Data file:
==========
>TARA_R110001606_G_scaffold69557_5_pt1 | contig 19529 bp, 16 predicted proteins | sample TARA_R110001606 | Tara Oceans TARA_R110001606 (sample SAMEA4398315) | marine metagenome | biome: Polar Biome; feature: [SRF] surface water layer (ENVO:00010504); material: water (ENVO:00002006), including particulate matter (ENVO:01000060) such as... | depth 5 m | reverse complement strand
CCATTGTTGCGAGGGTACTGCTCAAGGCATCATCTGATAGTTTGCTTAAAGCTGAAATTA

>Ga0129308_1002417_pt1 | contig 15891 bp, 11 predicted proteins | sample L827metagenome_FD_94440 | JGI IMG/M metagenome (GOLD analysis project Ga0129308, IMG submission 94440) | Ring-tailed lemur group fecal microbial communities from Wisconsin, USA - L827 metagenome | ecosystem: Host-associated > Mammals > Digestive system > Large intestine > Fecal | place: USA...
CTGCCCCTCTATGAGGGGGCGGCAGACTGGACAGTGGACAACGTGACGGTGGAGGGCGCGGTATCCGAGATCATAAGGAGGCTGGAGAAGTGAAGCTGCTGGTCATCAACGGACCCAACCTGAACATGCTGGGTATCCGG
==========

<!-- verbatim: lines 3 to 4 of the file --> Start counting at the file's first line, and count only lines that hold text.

>Ga0129308_1002417_pt1 | contig 15891 bp, 11 predicted proteins | sample L827metagenome_FD_94440 | JGI IMG/M metagenome (GOLD analysis project Ga0129308, IMG submission 94440) | Ring-tailed lemur group fecal microbial communities from Wisconsin, USA - L827 metagenome | ecosystem: Host-associated > Mammals > Digestive system > Large intestine > Fecal | place: USA...
CTGCCCCTCTATGAGGGGGCGGCAGACTGGACAGTGGACAACGTGACGGTGGAGGGCGCGGTATCCGAGATCATAAGGAGGCTGGAGAAGTGAAGCTGCTGGTCATCAACGGACCCAACCTGAACATGCTGGGTATCCGG